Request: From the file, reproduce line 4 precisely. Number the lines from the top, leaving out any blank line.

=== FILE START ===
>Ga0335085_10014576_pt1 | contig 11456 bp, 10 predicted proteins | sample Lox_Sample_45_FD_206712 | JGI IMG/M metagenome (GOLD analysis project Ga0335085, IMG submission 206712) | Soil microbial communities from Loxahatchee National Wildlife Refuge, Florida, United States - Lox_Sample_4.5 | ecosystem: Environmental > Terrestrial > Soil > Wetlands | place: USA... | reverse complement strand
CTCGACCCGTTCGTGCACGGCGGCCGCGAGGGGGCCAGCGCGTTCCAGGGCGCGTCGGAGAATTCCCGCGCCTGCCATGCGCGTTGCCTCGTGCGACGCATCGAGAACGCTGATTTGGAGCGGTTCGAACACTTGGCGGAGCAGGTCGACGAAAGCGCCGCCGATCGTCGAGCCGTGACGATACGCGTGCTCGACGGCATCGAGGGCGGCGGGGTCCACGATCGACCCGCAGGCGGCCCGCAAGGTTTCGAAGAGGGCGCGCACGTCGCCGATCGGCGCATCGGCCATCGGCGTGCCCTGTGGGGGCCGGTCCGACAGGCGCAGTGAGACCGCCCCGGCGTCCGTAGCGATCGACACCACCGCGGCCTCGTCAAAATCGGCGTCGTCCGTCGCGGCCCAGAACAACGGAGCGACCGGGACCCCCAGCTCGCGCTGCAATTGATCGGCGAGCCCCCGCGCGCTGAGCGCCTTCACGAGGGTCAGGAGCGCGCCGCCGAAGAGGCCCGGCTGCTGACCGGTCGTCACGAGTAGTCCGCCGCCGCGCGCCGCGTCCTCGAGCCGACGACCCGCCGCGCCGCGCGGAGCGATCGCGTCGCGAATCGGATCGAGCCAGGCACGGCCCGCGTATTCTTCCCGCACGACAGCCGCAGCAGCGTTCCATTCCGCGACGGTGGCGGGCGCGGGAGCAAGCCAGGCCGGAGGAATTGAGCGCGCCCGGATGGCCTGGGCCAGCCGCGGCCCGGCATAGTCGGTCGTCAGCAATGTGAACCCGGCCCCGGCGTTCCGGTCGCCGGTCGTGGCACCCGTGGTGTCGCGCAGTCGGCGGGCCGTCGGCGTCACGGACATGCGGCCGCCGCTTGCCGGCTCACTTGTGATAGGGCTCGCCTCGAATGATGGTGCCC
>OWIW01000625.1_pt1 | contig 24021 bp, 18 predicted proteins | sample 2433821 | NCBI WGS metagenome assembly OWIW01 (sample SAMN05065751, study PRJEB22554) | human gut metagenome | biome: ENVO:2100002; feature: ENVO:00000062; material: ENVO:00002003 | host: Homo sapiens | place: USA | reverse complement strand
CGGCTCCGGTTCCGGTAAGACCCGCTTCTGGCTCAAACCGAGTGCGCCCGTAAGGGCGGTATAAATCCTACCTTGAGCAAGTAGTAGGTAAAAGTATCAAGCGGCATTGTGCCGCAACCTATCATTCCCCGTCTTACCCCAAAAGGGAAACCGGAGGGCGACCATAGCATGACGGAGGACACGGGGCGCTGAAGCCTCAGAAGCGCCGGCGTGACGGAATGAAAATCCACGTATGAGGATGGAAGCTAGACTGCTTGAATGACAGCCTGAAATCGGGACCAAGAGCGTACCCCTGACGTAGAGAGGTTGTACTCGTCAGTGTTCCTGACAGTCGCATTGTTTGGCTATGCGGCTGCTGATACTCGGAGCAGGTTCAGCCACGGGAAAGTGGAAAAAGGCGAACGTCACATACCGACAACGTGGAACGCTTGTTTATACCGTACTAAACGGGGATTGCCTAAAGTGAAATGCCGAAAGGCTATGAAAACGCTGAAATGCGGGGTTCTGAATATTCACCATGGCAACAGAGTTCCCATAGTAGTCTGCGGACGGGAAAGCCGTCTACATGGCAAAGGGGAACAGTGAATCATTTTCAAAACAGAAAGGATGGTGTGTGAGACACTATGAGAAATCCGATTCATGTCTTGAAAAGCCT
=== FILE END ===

CGGCTCCGGTTCCGGTAAGACCCGCTTCTGGCTCAAACCGAGTGCGCCCGTAAGGGCGGTATAAATCCTACCTTGAGCAAGTAGTAGGTAAAAGTATCAAGCGGCATTGTGCCGCAACCTATCATTCCCCGTCTTACCCCAAAAGGGAAACCGGAGGGCGACCATAGCATGACGGAGGACACGGGGCGCTGAAGCCTCAGAAGCGCCGGCGTGACGGAATGAAAATCCACGTATGAGGATGGAAGCTAGACTGCTTGAATGACAGCCTGAAATCGGGACCAAGAGCGTACCCCTGACGTAGAGAGGTTGTACTCGTCAGTGTTCCTGACAGTCGCATTGTTTGGCTATGCGGCTGCTGATACTCGGAGCAGGTTCAGCCACGGGAAAGTGGAAAAAGGCGAACGTCACATACCGACAACGTGGAACGCTTGTTTATACCGTACTAAACGGGGATTGCCTAAAGTGAAATGCCGAAAGGCTATGAAAACGCTGAAATGCGGGGTTCTGAATATTCACCATGGCAACAGAGTTCCCATAGTAGTCTGCGGACGGGAAAGCCGTCTACATGGCAAAGGGGAACAGTGAATCATTTTCAAAACAGAAAGGATGGTGTGTGAGACACTATGAGAAATCCGATTCATGTCTTGAAAAGCCT